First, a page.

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  • WORKING PAPER SDGs and NGOs
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How do NGOs mobilize around the SDGs and what are the ways forward? A French-German comparison

Working Papers Iddri, 2017. 24 p.

The 2030 Agenda for Sustainable Development promotes a new partnership between actors. However, two years after its adoption, the meaning of this new partnership and the roles of the different actors are still poorly defined. This Working Paper explores the roles NGOs play in SDG implementation at the national level. Focusing on Germany and France, we identify what motivates NGOs to mobilize around the SDGs and check the extent to which the mobilization of NGOs around the SDGs varies across countries and across sectors. Finally, we analyze the challenges that NGOs face today in mobilizing around the SDGs and explore possible ways forward.


>> CALL FOR COMMENTS <<

This Working Paper was elaborated on the basis of interviews with experts from the UN, Ministries and NGOs. The authors would like to widen this consultation process and therefore ask for comments on this paper – to be send via email to elisabeth.hege@iddri.org before August 31, 2016.


KEY MESSAGES:

  • NGOs ARE MOBILIZING AROUND THE SDGs.

    This mobilization is more advanced in Germany than in France, but even there NGOs are increasingly aware of the SDGs and have started to take dedicated action. However, it is fair to say that the mobilization of NGOs is still biased towards development NGOs and, more generally, towards organizations working on international issues and that have a familiarity with the UN system, as opposed to those that operate at the national level, and even less to those working at the local level. There exists a knowledge and action gap between the different types of NGOs that must be filled, while the strategic reasons why some NGOs are deliberately not mobilizing around SDGs must also be taken into account. This study provides examples that aim to inspire action, to make the case for the concrete impacts achieved by applying the SDGs, and to encourage mutual learning.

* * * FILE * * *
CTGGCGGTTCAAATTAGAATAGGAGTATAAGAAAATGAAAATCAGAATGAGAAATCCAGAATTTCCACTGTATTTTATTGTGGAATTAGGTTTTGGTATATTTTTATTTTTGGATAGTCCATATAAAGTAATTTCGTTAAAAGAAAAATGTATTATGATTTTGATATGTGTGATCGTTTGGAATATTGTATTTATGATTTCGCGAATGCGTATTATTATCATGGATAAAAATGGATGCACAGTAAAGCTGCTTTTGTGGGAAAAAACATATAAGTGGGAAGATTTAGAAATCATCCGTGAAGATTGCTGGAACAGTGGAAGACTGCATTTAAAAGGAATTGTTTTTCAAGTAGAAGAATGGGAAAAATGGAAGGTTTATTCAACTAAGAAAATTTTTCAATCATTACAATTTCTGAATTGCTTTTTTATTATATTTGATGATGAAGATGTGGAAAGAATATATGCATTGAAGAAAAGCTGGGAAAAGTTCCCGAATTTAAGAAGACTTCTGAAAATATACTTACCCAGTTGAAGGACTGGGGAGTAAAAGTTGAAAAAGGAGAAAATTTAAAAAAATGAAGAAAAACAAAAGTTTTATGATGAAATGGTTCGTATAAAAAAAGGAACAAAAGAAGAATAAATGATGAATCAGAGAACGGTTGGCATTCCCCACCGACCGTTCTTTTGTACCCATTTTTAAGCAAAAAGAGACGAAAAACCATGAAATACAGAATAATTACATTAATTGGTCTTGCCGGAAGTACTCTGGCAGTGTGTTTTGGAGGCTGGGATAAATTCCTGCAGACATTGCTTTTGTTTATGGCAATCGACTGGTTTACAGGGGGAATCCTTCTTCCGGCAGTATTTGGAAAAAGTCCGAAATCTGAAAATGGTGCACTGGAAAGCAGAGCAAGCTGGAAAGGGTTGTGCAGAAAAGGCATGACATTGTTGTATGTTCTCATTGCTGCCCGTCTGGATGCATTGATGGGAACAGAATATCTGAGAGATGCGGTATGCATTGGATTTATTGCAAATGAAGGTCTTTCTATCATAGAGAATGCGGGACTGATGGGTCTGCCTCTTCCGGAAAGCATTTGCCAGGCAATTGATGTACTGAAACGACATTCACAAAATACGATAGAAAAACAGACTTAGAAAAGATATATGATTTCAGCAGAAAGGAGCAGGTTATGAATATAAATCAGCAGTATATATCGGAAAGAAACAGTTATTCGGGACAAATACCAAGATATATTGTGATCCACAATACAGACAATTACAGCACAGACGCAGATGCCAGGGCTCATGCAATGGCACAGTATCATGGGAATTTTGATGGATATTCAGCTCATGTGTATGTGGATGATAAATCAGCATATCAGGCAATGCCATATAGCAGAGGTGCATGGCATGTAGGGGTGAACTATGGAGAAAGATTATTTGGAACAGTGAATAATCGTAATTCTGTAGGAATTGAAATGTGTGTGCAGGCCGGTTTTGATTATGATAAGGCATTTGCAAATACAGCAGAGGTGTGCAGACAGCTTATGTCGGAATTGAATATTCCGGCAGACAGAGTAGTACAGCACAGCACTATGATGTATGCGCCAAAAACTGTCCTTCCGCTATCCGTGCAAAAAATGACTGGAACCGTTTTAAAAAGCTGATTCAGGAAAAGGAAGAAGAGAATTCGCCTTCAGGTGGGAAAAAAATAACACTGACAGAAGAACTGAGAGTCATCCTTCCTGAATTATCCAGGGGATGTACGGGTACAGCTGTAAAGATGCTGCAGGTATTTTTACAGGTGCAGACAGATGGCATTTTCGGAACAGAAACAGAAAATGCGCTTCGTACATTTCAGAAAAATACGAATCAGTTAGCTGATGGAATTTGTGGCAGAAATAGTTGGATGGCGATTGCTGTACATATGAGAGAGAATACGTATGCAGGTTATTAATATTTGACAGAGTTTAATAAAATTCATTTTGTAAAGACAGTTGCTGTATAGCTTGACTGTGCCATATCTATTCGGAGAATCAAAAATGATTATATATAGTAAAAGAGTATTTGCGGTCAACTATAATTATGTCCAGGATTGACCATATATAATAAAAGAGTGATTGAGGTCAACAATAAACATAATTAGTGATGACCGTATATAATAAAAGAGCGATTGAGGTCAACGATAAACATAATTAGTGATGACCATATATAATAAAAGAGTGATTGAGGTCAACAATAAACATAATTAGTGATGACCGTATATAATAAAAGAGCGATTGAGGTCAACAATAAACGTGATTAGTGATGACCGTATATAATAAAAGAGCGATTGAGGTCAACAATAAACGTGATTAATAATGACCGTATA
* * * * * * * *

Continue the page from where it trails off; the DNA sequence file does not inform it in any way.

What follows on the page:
• NGOs PLAY A CRUCIAL ROLE IN HOLDING GOVERNMENTS TO ACCOUNT. THEY ENCOURAGE THE CREATION OF NEW ADVOCACY COALITIONS AND INCREASE THE LEGITIMACY OF ACCOUNTABILITY CLAIMS.

    These emerging forms of collaboration between NGOs are a way to operationalize the integrated and universal nature of the SDGs. However, these collaborations will remain fragile if governments and the UN do not follow the example to overcome silos, and if some types of NGOs are not sufficiently included in national and international processes. NGOs can also play an important role in contributing directly via the implementation of their projects and in holding the private sector accountable, although we observed some reluctance from NGOs in taking up this role. This unwillingness is linked to a lack of definition of the so-called “new partnership” between national SDG actors and by a fear that this new partnership will result in blurred responsibilities.
     
  • WE IDENTIFY A NUMBER OF CHALLENGES IN THE MOBILIZATION OF NGOs AROUND THE SDGs AND EXPLORE THE MEANS BY WHICH THEY CAN BE OVERCOME, FOR BOTH GOVERNMENTS AND NGOs.

    These are linked to enabling and constraining factors that we observed in France and Germany, such as the importance of credible implementation processes and instruments, along with adequate funding. To sum up, the mobilization of NGOs is closely linked to whether the SDGs are a priority for the government. However, the same applies the other way around. Governments are less likely to make the SDGs a priority if there is no such demand from civil society. Therefore, neither NGOs nor governments should hesitate before taking action.